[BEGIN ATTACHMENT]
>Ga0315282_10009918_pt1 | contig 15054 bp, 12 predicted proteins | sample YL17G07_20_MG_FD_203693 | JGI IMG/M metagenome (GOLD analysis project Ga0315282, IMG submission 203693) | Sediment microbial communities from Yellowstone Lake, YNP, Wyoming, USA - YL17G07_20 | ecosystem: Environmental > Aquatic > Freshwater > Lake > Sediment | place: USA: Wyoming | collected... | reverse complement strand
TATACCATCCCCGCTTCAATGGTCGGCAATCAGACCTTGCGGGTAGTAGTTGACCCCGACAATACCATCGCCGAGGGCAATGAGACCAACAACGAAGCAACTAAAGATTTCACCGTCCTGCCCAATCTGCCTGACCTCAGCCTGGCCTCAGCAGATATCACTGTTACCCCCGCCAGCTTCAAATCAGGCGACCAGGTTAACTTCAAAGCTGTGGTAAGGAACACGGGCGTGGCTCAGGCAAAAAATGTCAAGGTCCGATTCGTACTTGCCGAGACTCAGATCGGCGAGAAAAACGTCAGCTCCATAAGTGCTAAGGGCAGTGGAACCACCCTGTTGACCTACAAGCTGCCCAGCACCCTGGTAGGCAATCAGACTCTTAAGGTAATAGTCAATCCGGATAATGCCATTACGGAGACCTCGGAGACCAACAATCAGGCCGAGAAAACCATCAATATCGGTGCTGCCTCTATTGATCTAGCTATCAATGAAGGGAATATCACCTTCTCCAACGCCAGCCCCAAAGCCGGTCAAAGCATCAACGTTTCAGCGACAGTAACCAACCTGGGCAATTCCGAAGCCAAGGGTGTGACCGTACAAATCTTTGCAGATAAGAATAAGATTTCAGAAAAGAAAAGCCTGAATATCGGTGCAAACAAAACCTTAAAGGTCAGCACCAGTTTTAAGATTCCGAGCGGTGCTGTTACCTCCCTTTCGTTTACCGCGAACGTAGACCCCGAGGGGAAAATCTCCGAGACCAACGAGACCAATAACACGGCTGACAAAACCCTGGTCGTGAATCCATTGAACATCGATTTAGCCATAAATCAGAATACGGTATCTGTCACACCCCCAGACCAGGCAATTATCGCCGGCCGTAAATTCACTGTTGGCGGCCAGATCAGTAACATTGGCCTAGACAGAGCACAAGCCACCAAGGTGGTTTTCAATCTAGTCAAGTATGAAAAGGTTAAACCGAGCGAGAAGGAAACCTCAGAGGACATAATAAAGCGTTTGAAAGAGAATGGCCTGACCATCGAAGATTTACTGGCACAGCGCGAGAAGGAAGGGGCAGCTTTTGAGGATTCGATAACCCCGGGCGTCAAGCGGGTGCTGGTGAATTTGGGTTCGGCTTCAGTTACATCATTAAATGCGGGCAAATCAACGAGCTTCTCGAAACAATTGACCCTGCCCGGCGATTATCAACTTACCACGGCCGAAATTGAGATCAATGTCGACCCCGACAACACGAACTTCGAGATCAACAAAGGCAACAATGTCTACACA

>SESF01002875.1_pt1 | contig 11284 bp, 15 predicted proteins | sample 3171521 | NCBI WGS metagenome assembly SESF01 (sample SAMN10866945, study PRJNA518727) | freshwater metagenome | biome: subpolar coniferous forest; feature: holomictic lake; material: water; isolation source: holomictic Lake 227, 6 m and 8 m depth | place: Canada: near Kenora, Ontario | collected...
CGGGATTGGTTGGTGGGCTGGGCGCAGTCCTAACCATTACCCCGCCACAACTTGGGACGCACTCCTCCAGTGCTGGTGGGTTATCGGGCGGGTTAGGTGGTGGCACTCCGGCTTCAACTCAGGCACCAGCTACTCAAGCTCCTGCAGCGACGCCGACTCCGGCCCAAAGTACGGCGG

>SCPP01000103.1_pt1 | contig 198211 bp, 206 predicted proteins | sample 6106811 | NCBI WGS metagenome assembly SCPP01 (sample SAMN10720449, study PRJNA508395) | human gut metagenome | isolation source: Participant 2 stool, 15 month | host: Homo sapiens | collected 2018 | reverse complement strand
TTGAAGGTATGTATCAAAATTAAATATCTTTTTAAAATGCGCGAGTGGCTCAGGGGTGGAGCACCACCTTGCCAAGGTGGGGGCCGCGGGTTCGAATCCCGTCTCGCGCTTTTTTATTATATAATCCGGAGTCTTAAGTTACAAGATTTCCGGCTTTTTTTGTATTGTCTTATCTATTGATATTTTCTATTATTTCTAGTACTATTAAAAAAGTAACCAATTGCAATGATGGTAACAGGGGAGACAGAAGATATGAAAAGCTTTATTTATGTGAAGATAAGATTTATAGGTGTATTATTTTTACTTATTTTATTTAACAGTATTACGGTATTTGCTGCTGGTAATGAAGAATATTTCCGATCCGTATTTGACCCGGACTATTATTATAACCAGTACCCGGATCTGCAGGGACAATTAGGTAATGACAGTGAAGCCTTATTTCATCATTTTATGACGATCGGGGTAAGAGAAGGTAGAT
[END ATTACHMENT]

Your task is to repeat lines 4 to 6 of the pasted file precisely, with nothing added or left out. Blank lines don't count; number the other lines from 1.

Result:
CGGGATTGGTTGGTGGGCTGGGCGCAGTCCTAACCATTACCCCGCCACAACTTGGGACGCACTCCTCCAGTGCTGGTGGGTTATCGGGCGGGTTAGGTGGTGGCACTCCGGCTTCAACTCAGGCACCAGCTACTCAAGCTCCTGCAGCGACGCCGACTCCGGCCCAAAGTACGGCGG

>SCPP01000103.1_pt1 | contig 198211 bp, 206 predicted proteins | sample 6106811 | NCBI WGS metagenome assembly SCPP01 (sample SAMN10720449, study PRJNA508395) | human gut metagenome | isolation source: Participant 2 stool, 15 month | host: Homo sapiens | collected 2018 | reverse complement strand
TTGAAGGTATGTATCAAAATTAAATATCTTTTTAAAATGCGCGAGTGGCTCAGGGGTGGAGCACCACCTTGCCAAGGTGGGGGCCGCGGGTTCGAATCCCGTCTCGCGCTTTTTTATTATATAATCCGGAGTCTTAAGTTACAAGATTTCCGGCTTTTTTTGTATTGTCTTATCTATTGATATTTTCTATTATTTCTAGTACTATTAAAAAAGTAACCAATTGCAATGATGGTAACAGGGGAGACAGAAGATATGAAAAGCTTTATTTATGTGAAGATAAGATTTATAGGTGTATTATTTTTACTTATTTTATTTAACAGTATTACGGTATTTGCTGCTGGTAATGAAGAATATTTCCGATCCGTATTTGACCCGGACTATTATTATAACCAGTACCCGGATCTGCAGGGACAATTAGGTAATGACAGTGAAGCCTTATTTCATCATTTTATGACGATCGGGGTAAGAGAAGGTAGAT